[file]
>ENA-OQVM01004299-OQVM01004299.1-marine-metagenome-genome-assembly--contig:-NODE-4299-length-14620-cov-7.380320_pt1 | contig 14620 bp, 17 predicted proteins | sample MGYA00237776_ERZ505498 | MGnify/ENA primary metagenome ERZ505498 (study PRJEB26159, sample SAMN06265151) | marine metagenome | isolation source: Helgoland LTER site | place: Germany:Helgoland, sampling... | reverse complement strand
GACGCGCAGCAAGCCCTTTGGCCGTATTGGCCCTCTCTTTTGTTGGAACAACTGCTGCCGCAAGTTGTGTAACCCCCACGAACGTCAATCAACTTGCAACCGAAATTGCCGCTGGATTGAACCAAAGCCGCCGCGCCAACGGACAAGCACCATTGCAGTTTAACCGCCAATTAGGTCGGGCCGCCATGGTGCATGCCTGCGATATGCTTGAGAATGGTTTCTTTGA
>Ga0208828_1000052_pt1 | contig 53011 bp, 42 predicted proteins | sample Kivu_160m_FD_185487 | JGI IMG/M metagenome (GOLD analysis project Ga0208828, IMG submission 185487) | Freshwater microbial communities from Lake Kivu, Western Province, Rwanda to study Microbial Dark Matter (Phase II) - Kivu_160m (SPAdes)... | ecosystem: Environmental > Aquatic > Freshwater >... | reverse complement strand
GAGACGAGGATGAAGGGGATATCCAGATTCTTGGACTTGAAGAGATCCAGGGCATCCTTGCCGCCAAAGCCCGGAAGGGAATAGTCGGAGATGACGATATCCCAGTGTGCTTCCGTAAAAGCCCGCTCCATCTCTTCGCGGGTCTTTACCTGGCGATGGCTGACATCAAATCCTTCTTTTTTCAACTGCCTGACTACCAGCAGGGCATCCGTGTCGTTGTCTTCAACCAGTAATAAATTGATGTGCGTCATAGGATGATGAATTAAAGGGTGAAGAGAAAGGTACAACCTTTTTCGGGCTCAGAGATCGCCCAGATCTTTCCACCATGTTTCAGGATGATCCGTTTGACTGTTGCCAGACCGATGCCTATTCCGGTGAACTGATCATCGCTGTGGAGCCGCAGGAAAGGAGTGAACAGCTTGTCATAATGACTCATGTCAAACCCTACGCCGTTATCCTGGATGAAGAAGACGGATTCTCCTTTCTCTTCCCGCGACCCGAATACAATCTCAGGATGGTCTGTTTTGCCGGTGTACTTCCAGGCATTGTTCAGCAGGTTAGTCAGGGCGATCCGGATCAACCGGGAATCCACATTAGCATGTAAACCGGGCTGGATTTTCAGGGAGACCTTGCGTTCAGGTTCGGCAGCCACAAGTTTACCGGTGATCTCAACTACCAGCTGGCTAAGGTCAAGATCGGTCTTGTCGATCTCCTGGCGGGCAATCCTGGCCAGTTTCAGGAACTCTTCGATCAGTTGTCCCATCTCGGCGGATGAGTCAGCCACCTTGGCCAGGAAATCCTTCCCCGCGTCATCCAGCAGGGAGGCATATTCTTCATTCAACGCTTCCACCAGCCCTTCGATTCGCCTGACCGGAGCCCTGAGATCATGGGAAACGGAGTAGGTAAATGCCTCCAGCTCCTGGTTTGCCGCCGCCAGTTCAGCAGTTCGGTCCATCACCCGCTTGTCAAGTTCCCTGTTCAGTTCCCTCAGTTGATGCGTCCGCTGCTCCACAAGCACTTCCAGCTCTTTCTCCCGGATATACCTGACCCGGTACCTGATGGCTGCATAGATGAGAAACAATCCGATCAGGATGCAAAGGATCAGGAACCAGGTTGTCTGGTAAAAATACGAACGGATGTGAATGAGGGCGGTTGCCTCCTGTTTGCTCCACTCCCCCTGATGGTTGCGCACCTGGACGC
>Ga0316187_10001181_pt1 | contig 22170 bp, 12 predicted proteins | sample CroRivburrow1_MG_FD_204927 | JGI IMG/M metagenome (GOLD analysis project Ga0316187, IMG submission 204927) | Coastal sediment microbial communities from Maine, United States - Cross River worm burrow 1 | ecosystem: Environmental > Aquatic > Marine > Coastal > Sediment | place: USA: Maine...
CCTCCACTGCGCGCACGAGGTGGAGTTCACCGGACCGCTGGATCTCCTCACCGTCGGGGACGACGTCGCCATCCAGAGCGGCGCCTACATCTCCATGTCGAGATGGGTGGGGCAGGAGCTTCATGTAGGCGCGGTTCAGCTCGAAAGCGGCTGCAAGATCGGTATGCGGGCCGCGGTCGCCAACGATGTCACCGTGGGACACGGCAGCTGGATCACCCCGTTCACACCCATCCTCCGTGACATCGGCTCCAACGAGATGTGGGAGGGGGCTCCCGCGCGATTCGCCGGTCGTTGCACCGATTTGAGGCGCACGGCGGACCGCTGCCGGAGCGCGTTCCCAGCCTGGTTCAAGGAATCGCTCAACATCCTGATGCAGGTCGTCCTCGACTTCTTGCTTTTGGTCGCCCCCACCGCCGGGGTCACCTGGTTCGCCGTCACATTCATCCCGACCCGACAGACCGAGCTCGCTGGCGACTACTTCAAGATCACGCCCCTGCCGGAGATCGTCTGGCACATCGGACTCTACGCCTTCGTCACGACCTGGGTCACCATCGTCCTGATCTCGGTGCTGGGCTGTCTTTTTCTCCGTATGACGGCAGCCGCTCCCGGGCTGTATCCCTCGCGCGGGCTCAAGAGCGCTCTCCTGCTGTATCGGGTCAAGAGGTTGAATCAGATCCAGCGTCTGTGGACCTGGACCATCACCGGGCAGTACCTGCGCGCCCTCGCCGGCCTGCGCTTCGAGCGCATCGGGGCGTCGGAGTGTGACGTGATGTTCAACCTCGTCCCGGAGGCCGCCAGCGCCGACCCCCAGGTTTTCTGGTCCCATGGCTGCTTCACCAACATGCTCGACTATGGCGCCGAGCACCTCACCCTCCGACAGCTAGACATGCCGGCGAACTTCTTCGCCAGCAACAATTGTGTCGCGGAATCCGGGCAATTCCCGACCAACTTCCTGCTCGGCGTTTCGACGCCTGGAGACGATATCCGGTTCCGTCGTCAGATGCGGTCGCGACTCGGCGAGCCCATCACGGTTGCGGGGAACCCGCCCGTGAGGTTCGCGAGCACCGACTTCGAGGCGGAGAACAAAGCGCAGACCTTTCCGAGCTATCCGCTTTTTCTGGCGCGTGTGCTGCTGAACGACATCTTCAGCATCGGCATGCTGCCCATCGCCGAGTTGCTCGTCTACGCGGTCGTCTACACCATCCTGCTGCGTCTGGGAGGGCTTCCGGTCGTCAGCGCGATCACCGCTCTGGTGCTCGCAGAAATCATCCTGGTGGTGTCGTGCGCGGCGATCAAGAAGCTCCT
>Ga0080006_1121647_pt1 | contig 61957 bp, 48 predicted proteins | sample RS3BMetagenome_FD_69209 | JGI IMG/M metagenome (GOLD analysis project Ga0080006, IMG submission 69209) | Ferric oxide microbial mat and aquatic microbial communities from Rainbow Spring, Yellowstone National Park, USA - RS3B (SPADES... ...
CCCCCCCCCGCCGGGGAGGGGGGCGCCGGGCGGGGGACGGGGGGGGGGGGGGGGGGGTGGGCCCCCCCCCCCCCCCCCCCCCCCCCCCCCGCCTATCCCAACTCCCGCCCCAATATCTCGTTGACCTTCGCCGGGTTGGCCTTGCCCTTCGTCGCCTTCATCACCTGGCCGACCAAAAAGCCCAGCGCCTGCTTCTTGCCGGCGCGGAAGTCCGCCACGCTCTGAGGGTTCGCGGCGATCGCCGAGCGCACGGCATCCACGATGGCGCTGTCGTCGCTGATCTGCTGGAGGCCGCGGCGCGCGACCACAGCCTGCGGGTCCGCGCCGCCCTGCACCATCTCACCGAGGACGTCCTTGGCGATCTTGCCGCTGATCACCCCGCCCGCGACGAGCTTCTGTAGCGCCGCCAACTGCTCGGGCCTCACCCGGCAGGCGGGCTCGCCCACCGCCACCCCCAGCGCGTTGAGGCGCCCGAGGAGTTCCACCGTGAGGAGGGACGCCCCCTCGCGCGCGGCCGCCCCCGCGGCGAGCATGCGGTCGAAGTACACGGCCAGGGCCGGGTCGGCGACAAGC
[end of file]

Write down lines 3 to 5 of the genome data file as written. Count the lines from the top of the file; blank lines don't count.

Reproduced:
>Ga0208828_1000052_pt1 | contig 53011 bp, 42 predicted proteins | sample Kivu_160m_FD_185487 | JGI IMG/M metagenome (GOLD analysis project Ga0208828, IMG submission 185487) | Freshwater microbial communities from Lake Kivu, Western Province, Rwanda to study Microbial Dark Matter (Phase II) - Kivu_160m (SPAdes)... | ecosystem: Environmental > Aquatic > Freshwater >... | reverse complement strand
GAGACGAGGATGAAGGGGATATCCAGATTCTTGGACTTGAAGAGATCCAGGGCATCCTTGCCGCCAAAGCCCGGAAGGGAATAGTCGGAGATGACGATATCCCAGTGTGCTTCCGTAAAAGCCCGCTCCATCTCTTCGCGGGTCTTTACCTGGCGATGGCTGACATCAAATCCTTCTTTTTTCAACTGCCTGACTACCAGCAGGGCATCCGTGTCGTTGTCTTCAACCAGTAATAAATTGATGTGCGTCATAGGATGATGAATTAAAGGGTGAAGAGAAAGGTACAACCTTTTTCGGGCTCAGAGATCGCCCAGATCTTTCCACCATGTTTCAGGATGATCCGTTTGACTGTTGCCAGACCGATGCCTATTCCGGTGAACTGATCATCGCTGTGGAGCCGCAGGAAAGGAGTGAACAGCTTGTCATAATGACTCATGTCAAACCCTACGCCGTTATCCTGGATGAAGAAGACGGATTCTCCTTTCTCTTCCCGCGACCCGAATACAATCTCAGGATGGTCTGTTTTGCCGGTGTACTTCCAGGCATTGTTCAGCAGGTTAGTCAGGGCGATCCGGATCAACCGGGAATCCACATTAGCATGTAAACCGGGCTGGATTTTCAGGGAGACCTTGCGTTCAGGTTCGGCAGCCACAAGTTTACCGGTGATCTCAACTACCAGCTGGCTAAGGTCAAGATCGGTCTTGTCGATCTCCTGGCGGGCAATCCTGGCCAGTTTCAGGAACTCTTCGATCAGTTGTCCCATCTCGGCGGATGAGTCAGCCACCTTGGCCAGGAAATCCTTCCCCGCGTCATCCAGCAGGGAGGCATATTCTTCATTCAACGCTTCCACCAGCCCTTCGATTCGCCTGACCGGAGCCCTGAGATCATGGGAAACGGAGTAGGTAAATGCCTCCAGCTCCTGGTTTGCCGCCGCCAGTTCAGCAGTTCGGTCCATCACCCGCTTGTCAAGTTCCCTGTTCAGTTCCCTCAGTTGATGCGTCCGCTGCTCCACAAGCACTTCCAGCTCTTTCTCCCGGATATACCTGACCCGGTACCTGATGGCTGCATAGATGAGAAACAATCCGATCAGGATGCAAAGGATCAGGAACCAGGTTGTCTGGTAAAAATACGAACGGATGTGAATGAGGGCGGTTGCCTCCTGTTTGCTCCACTCCCCCTGATGGTTGCGCACCTGGACGC
>Ga0316187_10001181_pt1 | contig 22170 bp, 12 predicted proteins | sample CroRivburrow1_MG_FD_204927 | JGI IMG/M metagenome (GOLD analysis project Ga0316187, IMG submission 204927) | Coastal sediment microbial communities from Maine, United States - Cross River worm burrow 1 | ecosystem: Environmental > Aquatic > Marine > Coastal > Sediment | place: USA: Maine...